3. Leonato wishes his daughter dead and he is willing to kill her himself.
4. No, Beatrice did not sleep with Hero the night before.
5. Friar Francis declares his belief that Hero is innocent.
6. Benedick intuits Don John as the author of the slander.
7. Friar Francis directs Leonato to hide Hero away, to announce that she died upon being accused, and to hold public mourning for her.
8. Beatrice weeps for her cousin, Hero.
9. Beatrice and Benedict confess their love for each other.
10. Benedick will challenge his friend, Claudio.
(The entire section is 190 words.)
Act IV, Scene 2 Questions and Answers
1. Who is provided with a stool and a cushion?
2. Is Dogberry's examination of the prisoners direct and to the point?
3. Who moves the examination along and keeps it on point?
4. What does Dogberry whisper into Borachio's ear?
5. What is the testimony of the watch?
6. What is Dogberry's response upon hearing the watch testify that Count Claudio intended to accuse and refuse Hero?
7. Who confirms the testimony of the watch?
8. Who leaves to show Leonato the examination?
9. Does the news of Hero's death upon wrongful accusation have any effect on Conrade?
10. What does Dogberry want everyone to remember?
1. The sexton is provided with a stool and a cushion.
2. No. Dogberry's examination is extremely tangential and practically pointless.
3. The sexton moves the examination along and keeps it on point.
4. Dogberry whispers into Borachio's ear that "it is thought that you are false knaves."
5. The watch testifies that they heard Borachio call Don John a villain, who paid him a thousand ducats for slandering Hero and state that Count Claudio would disgrace and refuse Hero.
6. Upon hearing of Count Claudio's intention to accuse and refuse Hero, Dogberry tells Borachio that he will "be condemned into everlasting redemption for...
(The entire section is 253 words.)
Act V, Scene 1 Questions and Answers
1. What kind of philosopher does Leonato say never existed?
2. Which characters challenge Claudio?
3. What is Benedick's reply when asked by Claudio if he will use his wit?
4. What does Benedick tell Claudio and Don Pedro about Don John?
5. What does Borachio tell Don Pedro about the watch?
6. Does Leonato accept Borachio's claim to be solely responsible for Hero's death?
7. Does Borachio name Margaret as a co-conspirator in the slander of Hero?
8. What penance does Leonato give to Claudio and Don Pedro?
9. What does Dogberry want Leonato to remember when punishing Conrade?
10. Whom will Leonato talk with and why?
1. Leonato says," [t]here was never yet a philosopher that could endure the toothache patiently."
2. Claudio is challenged by Leonato, by Antonio, and by Benedick.
3. Benedick replies, "It is in my scabbard. Shall I draw it?"
4. Benedick tells Claudio and Don Pedro that Don John has fled Messina.
5. Borachio tells Don Pedro "[w]hat your wisdoms could not discover, these shallow fools have brought to light."
6. No. Leonato tells Borachio that Don Pedro, Claudio, and Don John had a hand in it.
7. No. Borachio declares Margaret innocent of any conspiracy in the slander of Hero.
(The entire section is 261 words.)
Act V, Scene 2 Questions and Answers
1. Who does Benedick meet at the opening of the scene?
2. Was Benedict born under a rhyming planet?
3. Does Beatrice come when she is called by Benedick?
4. What news did Beatrice want to find out?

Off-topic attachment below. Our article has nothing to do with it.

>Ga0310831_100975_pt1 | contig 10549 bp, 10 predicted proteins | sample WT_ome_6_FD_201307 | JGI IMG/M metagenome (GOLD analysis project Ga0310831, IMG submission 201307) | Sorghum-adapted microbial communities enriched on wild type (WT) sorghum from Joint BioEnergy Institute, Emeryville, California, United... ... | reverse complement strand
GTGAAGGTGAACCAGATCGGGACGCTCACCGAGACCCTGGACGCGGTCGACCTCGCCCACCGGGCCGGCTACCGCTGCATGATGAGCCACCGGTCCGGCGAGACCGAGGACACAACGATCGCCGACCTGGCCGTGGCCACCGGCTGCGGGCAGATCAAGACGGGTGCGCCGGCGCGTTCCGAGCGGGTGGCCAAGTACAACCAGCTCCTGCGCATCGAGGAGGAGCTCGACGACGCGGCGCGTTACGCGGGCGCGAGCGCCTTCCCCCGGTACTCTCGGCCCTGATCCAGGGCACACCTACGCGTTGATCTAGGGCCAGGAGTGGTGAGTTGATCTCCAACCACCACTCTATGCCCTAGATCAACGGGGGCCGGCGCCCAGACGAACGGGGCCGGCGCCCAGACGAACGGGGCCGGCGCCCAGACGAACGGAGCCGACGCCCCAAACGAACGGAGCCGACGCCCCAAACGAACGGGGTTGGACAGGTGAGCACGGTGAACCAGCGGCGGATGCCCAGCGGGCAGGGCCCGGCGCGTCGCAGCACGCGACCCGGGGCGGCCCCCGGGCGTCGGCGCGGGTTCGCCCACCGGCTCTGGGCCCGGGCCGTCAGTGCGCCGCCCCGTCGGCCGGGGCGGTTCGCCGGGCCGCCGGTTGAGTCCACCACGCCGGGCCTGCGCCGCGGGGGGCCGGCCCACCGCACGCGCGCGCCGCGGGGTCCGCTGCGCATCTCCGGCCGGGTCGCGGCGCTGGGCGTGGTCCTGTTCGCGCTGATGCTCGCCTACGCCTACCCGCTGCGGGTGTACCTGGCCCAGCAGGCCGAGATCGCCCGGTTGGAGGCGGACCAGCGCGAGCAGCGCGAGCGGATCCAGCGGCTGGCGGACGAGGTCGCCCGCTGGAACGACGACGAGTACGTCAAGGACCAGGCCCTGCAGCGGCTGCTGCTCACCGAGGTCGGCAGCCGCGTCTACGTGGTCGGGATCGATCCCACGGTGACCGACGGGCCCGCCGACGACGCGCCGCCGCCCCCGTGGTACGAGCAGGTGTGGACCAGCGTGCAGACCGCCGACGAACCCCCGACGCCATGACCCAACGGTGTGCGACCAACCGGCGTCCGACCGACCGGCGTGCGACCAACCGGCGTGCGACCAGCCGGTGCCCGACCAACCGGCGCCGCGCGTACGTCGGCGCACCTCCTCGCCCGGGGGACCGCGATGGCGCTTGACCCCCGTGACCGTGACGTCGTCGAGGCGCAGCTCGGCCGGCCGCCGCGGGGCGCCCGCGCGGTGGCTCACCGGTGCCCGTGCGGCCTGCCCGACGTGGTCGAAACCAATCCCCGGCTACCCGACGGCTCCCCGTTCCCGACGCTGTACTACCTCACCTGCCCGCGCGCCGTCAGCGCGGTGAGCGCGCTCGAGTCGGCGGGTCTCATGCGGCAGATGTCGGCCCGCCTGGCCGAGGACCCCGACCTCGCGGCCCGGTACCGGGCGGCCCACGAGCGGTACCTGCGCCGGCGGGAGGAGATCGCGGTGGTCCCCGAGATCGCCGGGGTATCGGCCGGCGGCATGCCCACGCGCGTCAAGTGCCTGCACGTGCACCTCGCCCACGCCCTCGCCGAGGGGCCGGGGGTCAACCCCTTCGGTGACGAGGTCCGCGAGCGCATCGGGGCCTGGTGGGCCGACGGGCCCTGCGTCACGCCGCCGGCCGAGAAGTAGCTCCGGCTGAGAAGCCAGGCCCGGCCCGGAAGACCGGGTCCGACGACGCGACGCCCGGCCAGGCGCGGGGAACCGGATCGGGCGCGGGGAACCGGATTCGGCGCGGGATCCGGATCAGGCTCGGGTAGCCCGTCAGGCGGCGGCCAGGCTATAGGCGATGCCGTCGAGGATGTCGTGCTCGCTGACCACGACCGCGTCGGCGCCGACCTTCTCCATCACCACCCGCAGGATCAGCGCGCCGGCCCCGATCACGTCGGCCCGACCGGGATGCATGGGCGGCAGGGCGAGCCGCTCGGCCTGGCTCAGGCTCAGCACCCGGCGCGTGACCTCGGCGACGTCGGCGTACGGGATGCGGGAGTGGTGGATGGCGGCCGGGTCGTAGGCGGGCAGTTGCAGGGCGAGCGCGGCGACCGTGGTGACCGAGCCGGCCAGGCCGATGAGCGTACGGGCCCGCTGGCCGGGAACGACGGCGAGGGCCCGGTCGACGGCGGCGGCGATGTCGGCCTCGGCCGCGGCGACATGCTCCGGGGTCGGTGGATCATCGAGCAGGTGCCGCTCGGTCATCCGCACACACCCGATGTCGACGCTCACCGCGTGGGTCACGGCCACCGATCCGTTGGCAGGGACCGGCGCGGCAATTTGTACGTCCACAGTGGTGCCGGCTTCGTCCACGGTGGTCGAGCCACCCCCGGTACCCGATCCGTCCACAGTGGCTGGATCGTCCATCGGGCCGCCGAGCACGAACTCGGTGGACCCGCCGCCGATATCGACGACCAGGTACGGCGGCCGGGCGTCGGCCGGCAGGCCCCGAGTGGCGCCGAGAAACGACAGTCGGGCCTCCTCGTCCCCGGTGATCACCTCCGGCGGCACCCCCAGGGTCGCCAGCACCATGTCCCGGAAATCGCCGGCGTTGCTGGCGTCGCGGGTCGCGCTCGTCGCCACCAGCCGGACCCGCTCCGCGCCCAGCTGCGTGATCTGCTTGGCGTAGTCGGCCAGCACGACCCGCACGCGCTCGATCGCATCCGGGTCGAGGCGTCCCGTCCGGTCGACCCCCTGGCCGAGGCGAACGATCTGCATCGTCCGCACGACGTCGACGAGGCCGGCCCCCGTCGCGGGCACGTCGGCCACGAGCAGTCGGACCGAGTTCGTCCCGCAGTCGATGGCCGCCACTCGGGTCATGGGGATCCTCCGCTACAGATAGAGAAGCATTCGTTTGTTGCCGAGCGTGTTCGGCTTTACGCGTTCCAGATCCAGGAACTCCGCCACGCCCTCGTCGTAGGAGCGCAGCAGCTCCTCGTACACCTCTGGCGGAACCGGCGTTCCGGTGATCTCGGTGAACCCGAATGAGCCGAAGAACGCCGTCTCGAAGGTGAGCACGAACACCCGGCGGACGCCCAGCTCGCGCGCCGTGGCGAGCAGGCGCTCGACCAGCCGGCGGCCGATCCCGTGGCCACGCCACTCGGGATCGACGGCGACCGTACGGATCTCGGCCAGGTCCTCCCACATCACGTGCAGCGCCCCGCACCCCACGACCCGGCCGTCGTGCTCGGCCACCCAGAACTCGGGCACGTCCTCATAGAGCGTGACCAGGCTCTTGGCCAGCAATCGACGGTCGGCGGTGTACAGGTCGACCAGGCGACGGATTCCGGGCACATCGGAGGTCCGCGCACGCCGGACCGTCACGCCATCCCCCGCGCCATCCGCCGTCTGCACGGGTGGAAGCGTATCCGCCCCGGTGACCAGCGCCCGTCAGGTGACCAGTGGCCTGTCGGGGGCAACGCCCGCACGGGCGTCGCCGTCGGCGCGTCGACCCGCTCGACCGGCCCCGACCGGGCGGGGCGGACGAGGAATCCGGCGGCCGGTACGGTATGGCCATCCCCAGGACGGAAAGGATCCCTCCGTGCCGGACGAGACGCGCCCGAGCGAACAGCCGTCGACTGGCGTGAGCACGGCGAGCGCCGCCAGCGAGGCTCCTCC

5. What does Benedick tell Beatrice about Claudio?
6. For which of Benedick's bad parts did Beatrice first fall in love with him?
7. Why does Benedick suffer love for Beatrice?
8. Why can't Benedick and Beatrice woo peaceably?
9. Who is Don Worm?
10. What news does Ursula bring?
1. Benedick meets Margaret at the opening of the scene.
2. Benedick was not born under a rhyming planet.
3. Beatrice comes when she is called by Benedick.
4. Beatrice wanted to find out if Benedick challenged Claudio.
5. Benedick tells Beatrice that Claudio undergoes his challenge.
6. Beatrice first fell in love with Benedick for all of his bad parts.
7. Benedick suffers love for Beatrice because he loves her against his will.
8. Benedick and Beatrice are too wise to woo peaceably.
9. Don Worm is the action of the conscience, traditionally described as the gnawing of a worm.
10. Ursula brings the news that "It has been proved my Lady Hero hath been falsely accused, the Prince and Claudio mightily abused,...
(The entire section is 208 words.)
Act V, Scene 3 Questions and Answers
1. Where does the action take place?
2. What is the action?
3. Who reads the epitaph to Hero?
4. After reading the epitaph, what does Claudio do with the scroll?
5. Who sings the hymn to Hero?
6. Who is the goddess of the night?
7. How often does Claudio vow to perform this rite?
8. At what time of day do they end their rite?
9. Who dismisses the mourning company?
10. What will Claudio and Don Pedro do next?
1. The action takes place at the tomb of Hero, in the monument of Leonato.
2. The action is a public rite of mourning.
3. Claudio reads the epitaph to Hero.
After reading the epitaph, Claudio hangs up the scroll. Balthasar sings the hymn to Hero.
6. Diana, the moon goddess and patroness of chastity, is the goddess of the night.
7. Claudio vows to do this rite yearly.
8. They end their rite at dawn.
9. Don Pedro dismisses the mourning company.
10. Claudio and Don Pedro will change their clothes and proceed to Leonato's.
(The entire section is 163 words.)
Act V, Scene 4 Questions and Answers
1. Who is declared innocent?
2. When Benedick asks Leonato for Beatrice's hand and Leonato reveals the double gull, what is Benedick's response?
3. Who is the masked lady that Claudio swore to marry and how does he respond when she unveils herself?
4. What paper does Claudio produce?
5. How does Benedick stop Beatrice's mouth?
6. What is Benedick's conclusion?
7. Who wants to dance and why?
8. What advice does Benedick give Don Pedro?
9. What news does the messenger bring?
10. Which plays of Shakespeare end with a dance?
1. Hero, the prince, and Claudio are declared innocent.
2. Benedick's response is, "[y]our answer, sir, is enigmatical."
3. Claudio is amazed to find the masked lady that he swore to marry is none other than Hero.